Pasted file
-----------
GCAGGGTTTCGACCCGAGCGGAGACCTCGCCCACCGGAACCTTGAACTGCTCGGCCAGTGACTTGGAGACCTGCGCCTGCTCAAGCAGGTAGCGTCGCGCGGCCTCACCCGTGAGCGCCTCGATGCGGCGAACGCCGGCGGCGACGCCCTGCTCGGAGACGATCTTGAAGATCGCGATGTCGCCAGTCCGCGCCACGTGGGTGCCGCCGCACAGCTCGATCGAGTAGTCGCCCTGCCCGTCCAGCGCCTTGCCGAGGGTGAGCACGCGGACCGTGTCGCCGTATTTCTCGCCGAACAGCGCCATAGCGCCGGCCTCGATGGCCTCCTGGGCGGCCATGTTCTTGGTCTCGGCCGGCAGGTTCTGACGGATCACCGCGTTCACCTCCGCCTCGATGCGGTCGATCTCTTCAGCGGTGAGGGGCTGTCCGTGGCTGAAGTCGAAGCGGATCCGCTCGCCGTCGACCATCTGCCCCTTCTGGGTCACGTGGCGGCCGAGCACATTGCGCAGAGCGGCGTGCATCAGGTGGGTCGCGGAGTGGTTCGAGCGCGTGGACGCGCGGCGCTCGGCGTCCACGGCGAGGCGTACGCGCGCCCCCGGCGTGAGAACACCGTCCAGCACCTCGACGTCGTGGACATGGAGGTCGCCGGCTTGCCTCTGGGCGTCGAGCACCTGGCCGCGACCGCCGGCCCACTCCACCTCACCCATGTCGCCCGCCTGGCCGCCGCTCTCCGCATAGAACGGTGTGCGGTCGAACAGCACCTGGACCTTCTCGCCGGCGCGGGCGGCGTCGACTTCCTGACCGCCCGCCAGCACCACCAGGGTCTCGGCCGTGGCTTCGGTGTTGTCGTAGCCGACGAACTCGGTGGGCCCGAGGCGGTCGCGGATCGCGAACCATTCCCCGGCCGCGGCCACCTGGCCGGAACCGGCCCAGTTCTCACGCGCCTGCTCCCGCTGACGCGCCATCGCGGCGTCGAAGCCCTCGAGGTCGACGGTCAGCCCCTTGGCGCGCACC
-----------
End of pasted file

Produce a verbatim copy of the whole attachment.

GCAGGGTTTCGACCCGAGCGGAGACCTCGCCCACCGGAACCTTGAACTGCTCGGCCAGTGACTTGGAGACCTGCGCCTGCTCAAGCAGGTAGCGTCGCGCGGCCTCACCCGTGAGCGCCTCGATGCGGCGAACGCCGGCGGCGACGCCCTGCTCGGAGACGATCTTGAAGATCGCGATGTCGCCAGTCCGCGCCACGTGGGTGCCGCCGCACAGCTCGATCGAGTAGTCGCCCTGCCCGTCCAGCGCCTTGCCGAGGGTGAGCACGCGGACCGTGTCGCCGTATTTCTCGCCGAACAGCGCCATAGCGCCGGCCTCGATGGCCTCCTGGGCGGCCATGTTCTTGGTCTCGGCCGGCAGGTTCTGACGGATCACCGCGTTCACCTCCGCCTCGATGCGGTCGATCTCTTCAGCGGTGAGGGGCTGTCCGTGGCTGAAGTCGAAGCGGATCCGCTCGCCGTCGACCATCTGCCCCTTCTGGGTCACGTGGCGGCCGAGCACATTGCGCAGAGCGGCGTGCATCAGGTGGGTCGCGGAGTGGTTCGAGCGCGTGGACGCGCGGCGCTCGGCGTCCACGGCGAGGCGTACGCGCGCCCCCGGCGTGAGAACACCGTCCAGCACCTCGACGTCGTGGACATGGAGGTCGCCGGCTTGCCTCTGGGCGTCGAGCACCTGGCCGCGACCGCCGGCCCACTCCACCTCACCCATGTCGCCCGCCTGGCCGCCGCTCTCCGCATAGAACGGTGTGCGGTCGAACAGCACCTGGACCTTCTCGCCGGCGCGGGCGGCGTCGACTTCCTGACCGCCCGCCAGCACCACCAGGGTCTCGGCCGTGGCTTCGGTGTTGTCGTAGCCGACGAACTCGGTGGGCCCGAGGCGGTCGCGGATCGCGAACCATTCCCCGGCCGCGGCCACCTGGCCGGAACCGGCCCAGTTCTCACGCGCCTGCTCCCGCTGACGCGCCATCGCGGCGTCGAAGCCCTCGAGGTCGACGGTCAGCCCCTTGGCGCGCACC